Thursday, March 27, 2008

Amazon/Goliath takes on the little guys

My publisher, Virtual Bookworm, Inc. alerted me today that Amazon's BookSurge POD subsidiary is using a rather strong-armed tactic to gain more control over the growing success of self-publishing:

Print-on-demand is taking a real beating today with news that Amazon is planning to require that POD firms print their books through Amazon's BookSurge instead of Lightning Source, the industry standard. Amazon will charge our publishers a fee for uploading the book, will require it in a different format than we currently have, and wants a greedy 48 percent of sales!!

Here are two links on the topic - it does not bode well for self-published authors, but it may get settled in some less dramatic way than Amazon's "winner take all" strategy.

While working through the issues, I'm writing to Amazon's senior management, and am taking the Amazon links off my books on all my web sites and external resources. People can still purchase all of our books through the publisher, and the many other online retailers, such as Barnes & Noble, Target, etc.

Stay tuned...


Technology tools for learning, work, and leisure said...

Thank you so much for alerting us about the strong-arm tactics of Amazon. I believe that by making these tactics public, writers and POD publishers can work together to resist the Amazon monopoly.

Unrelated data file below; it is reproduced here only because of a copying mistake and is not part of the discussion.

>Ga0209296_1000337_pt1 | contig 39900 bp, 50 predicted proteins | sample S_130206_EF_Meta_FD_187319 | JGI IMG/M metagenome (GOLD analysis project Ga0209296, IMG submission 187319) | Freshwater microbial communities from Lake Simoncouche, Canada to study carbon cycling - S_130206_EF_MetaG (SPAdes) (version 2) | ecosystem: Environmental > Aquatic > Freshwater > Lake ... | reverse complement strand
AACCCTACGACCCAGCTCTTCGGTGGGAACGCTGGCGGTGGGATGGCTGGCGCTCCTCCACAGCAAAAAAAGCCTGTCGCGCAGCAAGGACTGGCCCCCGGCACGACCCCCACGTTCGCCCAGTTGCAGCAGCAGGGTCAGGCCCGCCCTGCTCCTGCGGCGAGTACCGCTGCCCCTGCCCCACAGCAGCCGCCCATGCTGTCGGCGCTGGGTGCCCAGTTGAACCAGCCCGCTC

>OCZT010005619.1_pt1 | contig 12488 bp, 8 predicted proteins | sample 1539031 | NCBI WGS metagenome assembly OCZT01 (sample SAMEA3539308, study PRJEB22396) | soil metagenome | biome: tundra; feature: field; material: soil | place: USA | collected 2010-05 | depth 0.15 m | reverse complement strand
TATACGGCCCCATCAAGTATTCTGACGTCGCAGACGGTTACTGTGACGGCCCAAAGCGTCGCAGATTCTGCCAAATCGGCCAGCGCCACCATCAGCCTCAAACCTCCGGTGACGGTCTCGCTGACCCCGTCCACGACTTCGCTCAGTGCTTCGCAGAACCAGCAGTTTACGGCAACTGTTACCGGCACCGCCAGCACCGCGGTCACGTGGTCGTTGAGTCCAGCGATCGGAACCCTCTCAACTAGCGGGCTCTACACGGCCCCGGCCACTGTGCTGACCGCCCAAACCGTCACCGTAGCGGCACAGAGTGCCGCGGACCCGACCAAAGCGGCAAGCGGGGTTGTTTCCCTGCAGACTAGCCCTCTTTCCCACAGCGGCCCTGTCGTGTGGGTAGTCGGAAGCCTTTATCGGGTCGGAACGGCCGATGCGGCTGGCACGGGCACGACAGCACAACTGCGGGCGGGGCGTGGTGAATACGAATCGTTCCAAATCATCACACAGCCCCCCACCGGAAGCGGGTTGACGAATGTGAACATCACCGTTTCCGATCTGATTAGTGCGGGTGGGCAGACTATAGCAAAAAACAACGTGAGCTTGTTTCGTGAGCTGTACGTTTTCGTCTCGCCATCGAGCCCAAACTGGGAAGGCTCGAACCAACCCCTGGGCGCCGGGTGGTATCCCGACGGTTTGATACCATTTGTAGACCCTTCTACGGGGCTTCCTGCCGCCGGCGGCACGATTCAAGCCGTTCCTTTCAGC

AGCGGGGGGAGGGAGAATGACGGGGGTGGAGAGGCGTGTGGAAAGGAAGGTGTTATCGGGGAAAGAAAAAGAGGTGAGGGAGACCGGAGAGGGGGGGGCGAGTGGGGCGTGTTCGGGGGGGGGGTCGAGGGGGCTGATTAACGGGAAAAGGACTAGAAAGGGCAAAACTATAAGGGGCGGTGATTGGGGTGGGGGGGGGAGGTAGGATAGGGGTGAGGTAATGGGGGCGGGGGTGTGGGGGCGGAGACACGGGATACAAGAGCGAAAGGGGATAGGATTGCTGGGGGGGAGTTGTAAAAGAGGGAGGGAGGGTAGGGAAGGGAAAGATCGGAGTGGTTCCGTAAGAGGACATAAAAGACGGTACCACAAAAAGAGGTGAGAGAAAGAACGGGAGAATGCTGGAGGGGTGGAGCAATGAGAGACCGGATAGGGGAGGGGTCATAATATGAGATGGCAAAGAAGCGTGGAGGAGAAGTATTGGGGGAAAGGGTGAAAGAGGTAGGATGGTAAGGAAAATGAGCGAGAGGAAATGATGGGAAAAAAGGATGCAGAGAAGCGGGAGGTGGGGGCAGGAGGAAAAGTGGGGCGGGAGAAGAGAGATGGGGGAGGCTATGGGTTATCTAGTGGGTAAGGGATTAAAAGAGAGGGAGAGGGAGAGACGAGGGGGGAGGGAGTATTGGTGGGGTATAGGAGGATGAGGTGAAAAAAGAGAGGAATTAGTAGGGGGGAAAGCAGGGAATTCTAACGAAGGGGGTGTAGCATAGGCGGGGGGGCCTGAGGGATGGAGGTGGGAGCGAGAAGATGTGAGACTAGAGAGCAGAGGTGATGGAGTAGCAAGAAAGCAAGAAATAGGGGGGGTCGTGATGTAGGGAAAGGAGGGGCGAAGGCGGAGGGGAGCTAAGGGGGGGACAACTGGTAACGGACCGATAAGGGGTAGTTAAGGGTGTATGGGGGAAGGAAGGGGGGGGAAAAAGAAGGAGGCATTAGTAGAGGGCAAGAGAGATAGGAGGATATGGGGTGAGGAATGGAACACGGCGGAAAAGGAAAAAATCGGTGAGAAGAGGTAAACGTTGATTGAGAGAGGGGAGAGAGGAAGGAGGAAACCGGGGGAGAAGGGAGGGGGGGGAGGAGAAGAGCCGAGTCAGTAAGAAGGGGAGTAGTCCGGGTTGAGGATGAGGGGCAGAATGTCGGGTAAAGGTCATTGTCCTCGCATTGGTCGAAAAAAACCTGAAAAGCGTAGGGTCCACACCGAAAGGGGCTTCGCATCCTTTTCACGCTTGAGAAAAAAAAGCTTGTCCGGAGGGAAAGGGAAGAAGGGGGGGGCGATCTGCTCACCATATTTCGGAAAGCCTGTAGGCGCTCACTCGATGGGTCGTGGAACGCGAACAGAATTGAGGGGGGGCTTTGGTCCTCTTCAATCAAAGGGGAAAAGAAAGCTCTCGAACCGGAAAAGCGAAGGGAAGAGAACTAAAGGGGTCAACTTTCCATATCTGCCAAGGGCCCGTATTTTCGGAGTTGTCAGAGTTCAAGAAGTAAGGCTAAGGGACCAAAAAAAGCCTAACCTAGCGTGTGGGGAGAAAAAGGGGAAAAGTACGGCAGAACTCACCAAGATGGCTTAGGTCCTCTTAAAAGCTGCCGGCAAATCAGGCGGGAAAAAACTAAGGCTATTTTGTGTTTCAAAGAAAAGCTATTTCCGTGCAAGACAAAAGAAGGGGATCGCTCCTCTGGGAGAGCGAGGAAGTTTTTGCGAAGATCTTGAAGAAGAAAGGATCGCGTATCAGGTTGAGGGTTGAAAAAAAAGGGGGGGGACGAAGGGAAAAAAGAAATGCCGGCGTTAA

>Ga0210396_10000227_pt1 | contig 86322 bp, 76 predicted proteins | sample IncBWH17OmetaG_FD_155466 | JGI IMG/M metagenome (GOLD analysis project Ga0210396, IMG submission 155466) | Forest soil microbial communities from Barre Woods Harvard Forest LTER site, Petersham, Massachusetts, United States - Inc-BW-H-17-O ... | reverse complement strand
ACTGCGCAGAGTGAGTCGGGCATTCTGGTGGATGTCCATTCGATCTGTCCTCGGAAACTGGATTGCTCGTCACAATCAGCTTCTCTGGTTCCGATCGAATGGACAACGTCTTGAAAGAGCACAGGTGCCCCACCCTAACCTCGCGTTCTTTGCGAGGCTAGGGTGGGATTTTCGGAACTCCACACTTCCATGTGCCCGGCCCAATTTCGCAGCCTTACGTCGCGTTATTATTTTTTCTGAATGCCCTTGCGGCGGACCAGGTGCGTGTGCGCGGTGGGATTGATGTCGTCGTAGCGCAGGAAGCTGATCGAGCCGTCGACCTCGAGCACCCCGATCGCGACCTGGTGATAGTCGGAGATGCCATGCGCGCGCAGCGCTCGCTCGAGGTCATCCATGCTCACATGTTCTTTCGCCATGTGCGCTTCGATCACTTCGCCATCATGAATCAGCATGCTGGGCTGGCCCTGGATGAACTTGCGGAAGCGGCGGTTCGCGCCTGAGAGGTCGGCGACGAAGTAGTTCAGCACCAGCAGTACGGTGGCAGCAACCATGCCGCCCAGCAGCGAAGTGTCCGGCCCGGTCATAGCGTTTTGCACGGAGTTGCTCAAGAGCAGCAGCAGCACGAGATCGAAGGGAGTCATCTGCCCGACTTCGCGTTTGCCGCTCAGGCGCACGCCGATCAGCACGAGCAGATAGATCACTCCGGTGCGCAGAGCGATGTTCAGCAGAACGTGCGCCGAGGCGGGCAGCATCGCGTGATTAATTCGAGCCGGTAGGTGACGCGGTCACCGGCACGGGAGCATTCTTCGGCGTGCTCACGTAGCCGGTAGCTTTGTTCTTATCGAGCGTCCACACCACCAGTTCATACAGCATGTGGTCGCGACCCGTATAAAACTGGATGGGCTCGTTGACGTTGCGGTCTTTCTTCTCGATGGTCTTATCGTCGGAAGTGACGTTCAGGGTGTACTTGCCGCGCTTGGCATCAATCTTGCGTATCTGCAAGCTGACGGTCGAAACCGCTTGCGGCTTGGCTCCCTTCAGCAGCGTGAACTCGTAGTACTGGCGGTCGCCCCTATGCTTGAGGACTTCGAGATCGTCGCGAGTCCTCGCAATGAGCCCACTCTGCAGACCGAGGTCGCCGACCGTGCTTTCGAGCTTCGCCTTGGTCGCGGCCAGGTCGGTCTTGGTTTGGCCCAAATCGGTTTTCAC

Dr. Jeanne Beckman

Kristin Alexander said...

Dear Helen,

The Washington Attorney General’s Antitrust Division has received several inquiries and concerns regarding the new “print on demand” or “POD” policy recently implemented by Individuals who have contacted our office claim that Amazon is engaging in “monopolistic practices.” I wanted to take this opportunity to update you and your readers of our office’s work regarding this issue.

As with all complaints regarding a business, we have advised of these concerns and have asked the company to respond to us. In the meantime, the Antitrust Division is conducting an initial review of the marketplace and will respond more fully once that review is complete.

In order for the Attorney General’s Office or another enforcement agency to take action on an antitrust law violation, a court must be convinced that a company has attempted to monopolize a relevant market or is attempting to exclude others from a market it has already monopolized. The relevant market is judged not only in terms of what products are in question, but the geographic service area in which competitors compete.

If it is determined that the markets involved are national in scope, it may be more appropriate to refer this matter to one of the federal antitrust agencies for review.

You may wish to direct your readers to our Web site at where this information is currently posted.

Kindest regards,

Kristin Alexander
Seattle Media Relations Manager
Washington State Attorney General's Office

Anonymous said...

now I know it!